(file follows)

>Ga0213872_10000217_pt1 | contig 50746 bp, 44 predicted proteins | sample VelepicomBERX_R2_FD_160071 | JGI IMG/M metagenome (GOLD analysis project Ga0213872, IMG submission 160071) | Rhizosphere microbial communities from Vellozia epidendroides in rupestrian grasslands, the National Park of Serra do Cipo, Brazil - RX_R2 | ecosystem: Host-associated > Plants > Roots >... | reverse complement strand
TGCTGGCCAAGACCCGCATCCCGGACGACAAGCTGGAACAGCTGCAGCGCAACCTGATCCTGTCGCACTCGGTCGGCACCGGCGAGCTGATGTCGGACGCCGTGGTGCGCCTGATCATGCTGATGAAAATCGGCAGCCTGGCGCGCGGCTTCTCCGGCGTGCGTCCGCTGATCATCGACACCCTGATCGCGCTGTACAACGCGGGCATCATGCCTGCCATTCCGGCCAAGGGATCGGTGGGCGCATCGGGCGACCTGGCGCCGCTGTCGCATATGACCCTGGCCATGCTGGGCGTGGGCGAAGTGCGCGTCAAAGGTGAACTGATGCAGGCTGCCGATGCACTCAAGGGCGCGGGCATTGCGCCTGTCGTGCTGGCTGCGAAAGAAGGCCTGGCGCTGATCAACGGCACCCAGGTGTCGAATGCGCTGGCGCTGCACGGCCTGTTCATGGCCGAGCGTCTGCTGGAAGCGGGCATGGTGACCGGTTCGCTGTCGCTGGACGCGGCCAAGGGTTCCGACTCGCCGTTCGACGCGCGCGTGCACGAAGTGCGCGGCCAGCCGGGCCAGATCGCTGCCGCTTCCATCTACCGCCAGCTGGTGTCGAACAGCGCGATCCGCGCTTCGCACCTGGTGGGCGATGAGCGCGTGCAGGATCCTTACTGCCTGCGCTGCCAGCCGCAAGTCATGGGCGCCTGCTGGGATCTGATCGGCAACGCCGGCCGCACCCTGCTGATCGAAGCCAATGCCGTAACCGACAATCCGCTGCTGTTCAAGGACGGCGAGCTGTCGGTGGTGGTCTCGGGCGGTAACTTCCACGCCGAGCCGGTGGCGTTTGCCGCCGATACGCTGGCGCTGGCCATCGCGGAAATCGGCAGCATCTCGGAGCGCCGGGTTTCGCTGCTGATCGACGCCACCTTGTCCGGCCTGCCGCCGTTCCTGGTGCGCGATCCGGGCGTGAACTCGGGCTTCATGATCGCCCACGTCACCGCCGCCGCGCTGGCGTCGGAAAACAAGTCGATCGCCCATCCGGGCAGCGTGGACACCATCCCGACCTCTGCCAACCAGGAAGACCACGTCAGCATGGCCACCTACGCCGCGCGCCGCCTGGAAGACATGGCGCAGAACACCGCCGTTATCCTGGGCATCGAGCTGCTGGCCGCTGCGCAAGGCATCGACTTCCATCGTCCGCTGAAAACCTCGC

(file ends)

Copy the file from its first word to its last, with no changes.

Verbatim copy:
>Ga0213872_10000217_pt1 | contig 50746 bp, 44 predicted proteins | sample VelepicomBERX_R2_FD_160071 | JGI IMG/M metagenome (GOLD analysis project Ga0213872, IMG submission 160071) | Rhizosphere microbial communities from Vellozia epidendroides in rupestrian grasslands, the National Park of Serra do Cipo, Brazil - RX_R2 | ecosystem: Host-associated > Plants > Roots >... | reverse complement strand
TGCTGGCCAAGACCCGCATCCCGGACGACAAGCTGGAACAGCTGCAGCGCAACCTGATCCTGTCGCACTCGGTCGGCACCGGCGAGCTGATGTCGGACGCCGTGGTGCGCCTGATCATGCTGATGAAAATCGGCAGCCTGGCGCGCGGCTTCTCCGGCGTGCGTCCGCTGATCATCGACACCCTGATCGCGCTGTACAACGCGGGCATCATGCCTGCCATTCCGGCCAAGGGATCGGTGGGCGCATCGGGCGACCTGGCGCCGCTGTCGCATATGACCCTGGCCATGCTGGGCGTGGGCGAAGTGCGCGTCAAAGGTGAACTGATGCAGGCTGCCGATGCACTCAAGGGCGCGGGCATTGCGCCTGTCGTGCTGGCTGCGAAAGAAGGCCTGGCGCTGATCAACGGCACCCAGGTGTCGAATGCGCTGGCGCTGCACGGCCTGTTCATGGCCGAGCGTCTGCTGGAAGCGGGCATGGTGACCGGTTCGCTGTCGCTGGACGCGGCCAAGGGTTCCGACTCGCCGTTCGACGCGCGCGTGCACGAAGTGCGCGGCCAGCCGGGCCAGATCGCTGCCGCTTCCATCTACCGCCAGCTGGTGTCGAACAGCGCGATCCGCGCTTCGCACCTGGTGGGCGATGAGCGCGTGCAGGATCCTTACTGCCTGCGCTGCCAGCCGCAAGTCATGGGCGCCTGCTGGGATCTGATCGGCAACGCCGGCCGCACCCTGCTGATCGAAGCCAATGCCGTAACCGACAATCCGCTGCTGTTCAAGGACGGCGAGCTGTCGGTGGTGGTCTCGGGCGGTAACTTCCACGCCGAGCCGGTGGCGTTTGCCGCCGATACGCTGGCGCTGGCCATCGCGGAAATCGGCAGCATCTCGGAGCGCCGGGTTTCGCTGCTGATCGACGCCACCTTGTCCGGCCTGCCGCCGTTCCTGGTGCGCGATCCGGGCGTGAACTCGGGCTTCATGATCGCCCACGTCACCGCCGCCGCGCTGGCGTCGGAAAACAAGTCGATCGCCCATCCGGGCAGCGTGGACACCATCCCGACCTCTGCCAACCAGGAAGACCACGTCAGCATGGCCACCTACGCCGCGCGCCGCCTGGAAGACATGGCGCAGAACACCGCCGTTATCCTGGGCATCGAGCTGCTGGCCGCTGCGCAAGGCATCGACTTCCATCGTCCGCTGAAAACCTCGC